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How Many Snails Per Gallon- Mystery, Nerite, Turbo, Nassarius, Trochus, Trumpet

If you are a first-time snail owner, you must be wondering how many of them can you keep at once in your aquarium. There are rules such as “An inch of snail per gallon of water,” which might sound confusing.

Furthermore, there is a large variety of freshwater and marine snails. Each type has unique characteristics which call for specific feeding and care.

This article sheds light on how many snails per gallon you should keep in your aquarium. We not only talk about numbers but take an in-depth approach to proper feeding and care.

Let’s get started.

Table of Contents

More About Aquatic Snails

Typically, freshwater snails carry a shell at the back of their bodies. The shell is covered by an operculum, a flap that occasionally closes as a defense mechanism against predators. It also prevents the snail’s body from drying out.

Their foot is large and muscular and occasionally retracts back to their shell. They move by their muscular foot, leaving a slime trail along their path.

Your little friends multiply rapidly, filling an aquarium quickly, given their hermaphroditic nature. 

Mystery Snails

Mystery snails (Pomacea bridgesii) are among the most popular in the aquarium ecosystem. They are fascinating with a unique bodily appearance and are sometimes confused with apple snails.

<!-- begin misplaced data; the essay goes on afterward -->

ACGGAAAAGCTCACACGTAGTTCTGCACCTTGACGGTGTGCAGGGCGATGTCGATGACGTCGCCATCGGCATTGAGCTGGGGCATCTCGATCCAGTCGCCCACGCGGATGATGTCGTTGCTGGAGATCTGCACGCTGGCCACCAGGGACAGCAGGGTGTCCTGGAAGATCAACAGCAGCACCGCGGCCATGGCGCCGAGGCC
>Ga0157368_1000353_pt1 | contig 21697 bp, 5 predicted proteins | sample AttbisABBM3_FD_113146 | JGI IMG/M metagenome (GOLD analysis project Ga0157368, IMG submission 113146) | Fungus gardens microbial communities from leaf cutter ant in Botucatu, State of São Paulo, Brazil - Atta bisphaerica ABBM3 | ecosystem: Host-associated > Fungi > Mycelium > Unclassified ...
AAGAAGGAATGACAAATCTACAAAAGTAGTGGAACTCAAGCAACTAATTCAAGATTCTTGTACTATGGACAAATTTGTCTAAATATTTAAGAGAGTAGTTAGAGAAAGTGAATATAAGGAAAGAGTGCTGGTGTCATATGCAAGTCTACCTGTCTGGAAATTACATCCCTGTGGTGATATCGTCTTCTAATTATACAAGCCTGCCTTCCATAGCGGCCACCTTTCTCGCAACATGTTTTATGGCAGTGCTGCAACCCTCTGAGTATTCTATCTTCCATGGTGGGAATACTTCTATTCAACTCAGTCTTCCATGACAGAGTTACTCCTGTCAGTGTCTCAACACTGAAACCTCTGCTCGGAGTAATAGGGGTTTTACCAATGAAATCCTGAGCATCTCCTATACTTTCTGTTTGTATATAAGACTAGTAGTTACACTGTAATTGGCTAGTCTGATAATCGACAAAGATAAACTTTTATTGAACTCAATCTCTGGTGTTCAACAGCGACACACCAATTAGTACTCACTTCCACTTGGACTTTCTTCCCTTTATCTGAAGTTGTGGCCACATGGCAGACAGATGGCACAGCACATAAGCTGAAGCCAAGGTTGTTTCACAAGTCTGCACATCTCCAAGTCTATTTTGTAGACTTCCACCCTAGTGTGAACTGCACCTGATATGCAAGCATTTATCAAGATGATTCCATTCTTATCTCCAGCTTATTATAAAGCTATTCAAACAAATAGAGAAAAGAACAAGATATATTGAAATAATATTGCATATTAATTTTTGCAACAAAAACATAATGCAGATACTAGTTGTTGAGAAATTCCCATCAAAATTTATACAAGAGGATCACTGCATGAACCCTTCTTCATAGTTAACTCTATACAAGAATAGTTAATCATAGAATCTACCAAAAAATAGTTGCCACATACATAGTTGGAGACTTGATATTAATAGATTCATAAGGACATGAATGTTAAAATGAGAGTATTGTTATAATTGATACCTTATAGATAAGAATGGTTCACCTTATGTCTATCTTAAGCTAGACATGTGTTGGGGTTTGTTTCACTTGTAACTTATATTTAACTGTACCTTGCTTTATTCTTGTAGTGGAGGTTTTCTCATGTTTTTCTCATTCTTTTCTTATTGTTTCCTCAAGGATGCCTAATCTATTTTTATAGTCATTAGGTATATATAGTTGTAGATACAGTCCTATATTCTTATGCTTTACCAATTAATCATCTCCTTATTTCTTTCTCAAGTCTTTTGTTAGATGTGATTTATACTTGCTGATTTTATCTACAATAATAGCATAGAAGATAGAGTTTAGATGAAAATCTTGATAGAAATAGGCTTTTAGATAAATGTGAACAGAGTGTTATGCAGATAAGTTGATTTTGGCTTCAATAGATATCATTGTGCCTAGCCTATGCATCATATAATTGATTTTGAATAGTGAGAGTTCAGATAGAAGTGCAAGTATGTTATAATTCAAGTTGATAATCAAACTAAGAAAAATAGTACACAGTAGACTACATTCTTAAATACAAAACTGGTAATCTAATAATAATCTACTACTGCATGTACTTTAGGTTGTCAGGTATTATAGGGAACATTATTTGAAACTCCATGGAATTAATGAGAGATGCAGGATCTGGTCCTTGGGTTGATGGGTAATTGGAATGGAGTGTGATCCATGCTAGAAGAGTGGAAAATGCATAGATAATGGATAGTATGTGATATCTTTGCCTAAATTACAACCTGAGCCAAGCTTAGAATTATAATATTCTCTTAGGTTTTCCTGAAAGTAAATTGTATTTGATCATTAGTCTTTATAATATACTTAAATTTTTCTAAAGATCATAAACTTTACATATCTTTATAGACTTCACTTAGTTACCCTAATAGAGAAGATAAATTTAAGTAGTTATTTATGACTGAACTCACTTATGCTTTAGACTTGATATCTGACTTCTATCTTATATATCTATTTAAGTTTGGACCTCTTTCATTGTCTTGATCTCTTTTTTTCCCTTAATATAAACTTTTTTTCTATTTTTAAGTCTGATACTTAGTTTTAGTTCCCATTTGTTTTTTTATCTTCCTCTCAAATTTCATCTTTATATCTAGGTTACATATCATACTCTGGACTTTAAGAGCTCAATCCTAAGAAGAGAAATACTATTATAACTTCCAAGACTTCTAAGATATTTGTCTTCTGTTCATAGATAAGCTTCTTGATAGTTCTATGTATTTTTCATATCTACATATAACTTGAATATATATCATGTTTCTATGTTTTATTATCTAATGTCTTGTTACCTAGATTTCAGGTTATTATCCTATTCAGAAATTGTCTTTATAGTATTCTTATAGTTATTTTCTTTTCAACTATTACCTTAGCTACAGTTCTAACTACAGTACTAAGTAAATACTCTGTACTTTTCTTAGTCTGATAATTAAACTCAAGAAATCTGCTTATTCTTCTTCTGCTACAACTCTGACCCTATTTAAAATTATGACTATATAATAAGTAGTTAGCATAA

The gastropods do well in tropical tanks with algae patches. Aquarists are better off having mystery snails in their aquarium tanks since they help reduce the algae population.

Mystery snails are handy to clean your substrate and add color to your aquarium. 

Body Features 

Their colorful shells, swaying tentacles, complex eyes, and iridescent bodies make them unique. The snails are also distinctive because they can breathe through their gills or a siphon extending out of their bodies on the front.

The snails use the tube for breathing by extending it above the waterline and moving back and forth to take the water in. Their long, large tentacles act as sensory organs in their environment. 

Mystery Snail Breeding 

Mystery snail males are light and carry white genitalia on their bodies’ right side. On the flip side, the females have a dark whorl around the tip.

You can quickly identify the gender type when you look at the inside of their shells when they aren’t retracted. Both types are required in the tank for breeding to occur.

You can obtain them from a trusted seller within your area. The female Mystery snails lay their eggs close to the water surface in a long cocoon—these eggs hatch in a few weeks. 


Mystery snails are 2-3 inches in size. However, some species measure about 1-1.25 inches. If your mystery snail is smaller, it could indicate poor care or breeding.

However, some snails may fail to grow from a one-inch diameter and still be considered healthy and fully developed. 

Life Span 

Mystery snails can live up to three years. They are sensitive to the environment and will succumb when there is a change in water parameters.

Another fatal cause could be transporting them over long distances.

Mystery snails’ different colors include blue, ivory, golden, black, ivory, magenta, and purple. 

Behavior and Temperament 

The snails love peace and are generally non-aggressive. They will keep up with shrimps, fish, and other plants in the same aquarium.

Sometimes mystery snails go dormant for a while, and you may mistake them for being dead. This is normal and should be no cause for alarm. Their movements within the aquarium are a lot quicker than the average snail. 

Mystery snails will duck into their shells when they perceive danger or get spooked. 

Mystery Snail Care